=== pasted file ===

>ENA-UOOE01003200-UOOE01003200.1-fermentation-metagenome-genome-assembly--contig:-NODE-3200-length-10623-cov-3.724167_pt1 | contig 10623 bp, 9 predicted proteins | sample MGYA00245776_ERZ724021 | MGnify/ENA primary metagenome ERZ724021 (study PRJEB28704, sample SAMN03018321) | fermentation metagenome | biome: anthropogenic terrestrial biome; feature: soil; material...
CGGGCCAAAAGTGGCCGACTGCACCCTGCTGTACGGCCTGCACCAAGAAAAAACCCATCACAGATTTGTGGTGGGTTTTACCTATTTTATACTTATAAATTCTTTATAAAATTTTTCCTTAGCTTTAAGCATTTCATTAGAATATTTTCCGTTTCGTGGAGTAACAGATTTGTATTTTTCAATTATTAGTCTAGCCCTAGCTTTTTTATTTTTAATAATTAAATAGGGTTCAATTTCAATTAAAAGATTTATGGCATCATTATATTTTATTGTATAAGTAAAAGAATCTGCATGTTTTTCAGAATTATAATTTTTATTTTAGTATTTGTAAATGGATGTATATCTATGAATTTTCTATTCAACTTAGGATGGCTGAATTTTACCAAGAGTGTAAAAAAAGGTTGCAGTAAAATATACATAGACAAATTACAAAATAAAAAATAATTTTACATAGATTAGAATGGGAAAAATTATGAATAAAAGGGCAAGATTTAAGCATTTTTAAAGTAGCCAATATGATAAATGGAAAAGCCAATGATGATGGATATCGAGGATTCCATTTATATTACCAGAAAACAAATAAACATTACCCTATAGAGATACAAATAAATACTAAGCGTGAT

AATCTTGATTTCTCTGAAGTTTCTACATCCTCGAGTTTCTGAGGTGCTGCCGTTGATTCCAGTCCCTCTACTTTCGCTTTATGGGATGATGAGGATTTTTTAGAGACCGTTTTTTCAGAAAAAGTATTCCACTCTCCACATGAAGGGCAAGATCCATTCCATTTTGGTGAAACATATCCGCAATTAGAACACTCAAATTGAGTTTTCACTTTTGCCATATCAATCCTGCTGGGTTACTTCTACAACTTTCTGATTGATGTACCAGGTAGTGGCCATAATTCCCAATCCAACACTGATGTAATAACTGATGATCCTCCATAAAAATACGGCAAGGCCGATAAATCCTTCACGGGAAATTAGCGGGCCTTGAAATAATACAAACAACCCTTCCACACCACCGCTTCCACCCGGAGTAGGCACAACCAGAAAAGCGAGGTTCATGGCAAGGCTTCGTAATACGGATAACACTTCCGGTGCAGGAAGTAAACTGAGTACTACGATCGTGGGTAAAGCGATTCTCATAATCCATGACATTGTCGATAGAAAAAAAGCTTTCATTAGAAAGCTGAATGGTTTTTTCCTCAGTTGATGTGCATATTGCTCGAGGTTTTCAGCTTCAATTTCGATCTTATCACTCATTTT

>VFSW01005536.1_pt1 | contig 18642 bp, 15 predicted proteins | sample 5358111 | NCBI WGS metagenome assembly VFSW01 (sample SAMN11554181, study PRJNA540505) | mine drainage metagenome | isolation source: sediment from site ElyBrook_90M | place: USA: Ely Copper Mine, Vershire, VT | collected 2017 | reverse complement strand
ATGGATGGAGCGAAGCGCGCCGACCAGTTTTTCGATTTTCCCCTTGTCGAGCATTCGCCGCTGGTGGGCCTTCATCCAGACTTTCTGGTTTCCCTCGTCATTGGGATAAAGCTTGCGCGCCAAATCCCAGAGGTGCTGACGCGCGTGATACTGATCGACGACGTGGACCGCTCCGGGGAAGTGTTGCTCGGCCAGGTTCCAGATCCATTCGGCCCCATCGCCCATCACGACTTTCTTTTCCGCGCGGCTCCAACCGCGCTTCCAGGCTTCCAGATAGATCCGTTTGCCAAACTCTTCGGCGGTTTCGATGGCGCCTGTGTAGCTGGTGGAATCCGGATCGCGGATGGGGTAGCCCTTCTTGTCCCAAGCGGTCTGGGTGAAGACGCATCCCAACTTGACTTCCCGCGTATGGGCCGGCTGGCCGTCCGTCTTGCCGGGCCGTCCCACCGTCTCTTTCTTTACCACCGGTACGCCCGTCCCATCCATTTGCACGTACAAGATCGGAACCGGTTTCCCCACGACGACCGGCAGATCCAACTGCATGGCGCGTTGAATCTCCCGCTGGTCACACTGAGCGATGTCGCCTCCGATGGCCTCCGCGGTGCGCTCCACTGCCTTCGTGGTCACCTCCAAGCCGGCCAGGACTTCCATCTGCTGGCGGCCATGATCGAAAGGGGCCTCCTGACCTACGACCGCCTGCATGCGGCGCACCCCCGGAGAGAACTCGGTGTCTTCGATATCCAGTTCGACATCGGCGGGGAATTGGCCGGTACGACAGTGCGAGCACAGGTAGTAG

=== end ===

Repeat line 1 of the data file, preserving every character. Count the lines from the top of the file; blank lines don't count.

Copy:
>ENA-UOOE01003200-UOOE01003200.1-fermentation-metagenome-genome-assembly--contig:-NODE-3200-length-10623-cov-3.724167_pt1 | contig 10623 bp, 9 predicted proteins | sample MGYA00245776_ERZ724021 | MGnify/ENA primary metagenome ERZ724021 (study PRJEB28704, sample SAMN03018321) | fermentation metagenome | biome: anthropogenic terrestrial biome; feature: soil; material...